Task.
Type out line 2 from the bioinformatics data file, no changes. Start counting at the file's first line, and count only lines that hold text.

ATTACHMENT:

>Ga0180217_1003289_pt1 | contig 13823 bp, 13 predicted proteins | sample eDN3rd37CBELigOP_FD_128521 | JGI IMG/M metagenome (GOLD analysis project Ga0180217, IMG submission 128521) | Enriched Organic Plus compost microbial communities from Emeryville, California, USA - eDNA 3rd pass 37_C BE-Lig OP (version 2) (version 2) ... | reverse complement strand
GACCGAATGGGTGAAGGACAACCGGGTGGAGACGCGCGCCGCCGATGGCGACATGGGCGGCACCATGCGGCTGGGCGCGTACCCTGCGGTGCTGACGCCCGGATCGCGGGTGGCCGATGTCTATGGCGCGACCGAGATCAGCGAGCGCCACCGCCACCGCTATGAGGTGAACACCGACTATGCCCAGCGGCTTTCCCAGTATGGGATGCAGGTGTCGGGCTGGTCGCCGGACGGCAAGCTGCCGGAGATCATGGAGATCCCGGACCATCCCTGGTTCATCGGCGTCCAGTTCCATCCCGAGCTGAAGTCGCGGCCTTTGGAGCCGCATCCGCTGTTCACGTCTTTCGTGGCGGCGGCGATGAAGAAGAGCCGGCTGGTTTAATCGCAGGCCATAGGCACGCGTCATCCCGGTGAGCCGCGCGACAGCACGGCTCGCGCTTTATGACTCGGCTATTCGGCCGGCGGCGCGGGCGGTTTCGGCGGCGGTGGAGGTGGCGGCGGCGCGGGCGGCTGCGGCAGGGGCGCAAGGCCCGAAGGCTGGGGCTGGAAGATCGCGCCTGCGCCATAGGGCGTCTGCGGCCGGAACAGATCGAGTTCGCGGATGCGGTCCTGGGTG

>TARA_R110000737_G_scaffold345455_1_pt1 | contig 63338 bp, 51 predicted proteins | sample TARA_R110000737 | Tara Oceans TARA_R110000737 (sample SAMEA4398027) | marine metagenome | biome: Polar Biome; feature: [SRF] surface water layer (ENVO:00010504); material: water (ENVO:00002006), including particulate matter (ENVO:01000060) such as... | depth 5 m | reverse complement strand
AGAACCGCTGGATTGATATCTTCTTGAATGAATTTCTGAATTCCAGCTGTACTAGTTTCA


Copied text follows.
GACCGAATGGGTGAAGGACAACCGGGTGGAGACGCGCGCCGCCGATGGCGACATGGGCGGCACCATGCGGCTGGGCGCGTACCCTGCGGTGCTGACGCCCGGATCGCGGGTGGCCGATGTCTATGGCGCGACCGAGATCAGCGAGCGCCACCGCCACCGCTATGAGGTGAACACCGACTATGCCCAGCGGCTTTCCCAGTATGGGATGCAGGTGTCGGGCTGGTCGCCGGACGGCAAGCTGCCGGAGATCATGGAGATCCCGGACCATCCCTGGTTCATCGGCGTCCAGTTCCATCCCGAGCTGAAGTCGCGGCCTTTGGAGCCGCATCCGCTGTTCACGTCTTTCGTGGCGGCGGCGATGAAGAAGAGCCGGCTGGTTTAATCGCAGGCCATAGGCACGCGTCATCCCGGTGAGCCGCGCGACAGCACGGCTCGCGCTTTATGACTCGGCTATTCGGCCGGCGGCGCGGGCGGTTTCGGCGGCGGTGGAGGTGGCGGCGGCGCGGGCGGCTGCGGCAGGGGCGCAAGGCCCGAAGGCTGGGGCTGGAAGATCGCGCCTGCGCCATAGGGCGTCTGCGGCCGGAACAGATCGAGTTCGCGGATGCGGTCCTGGGTG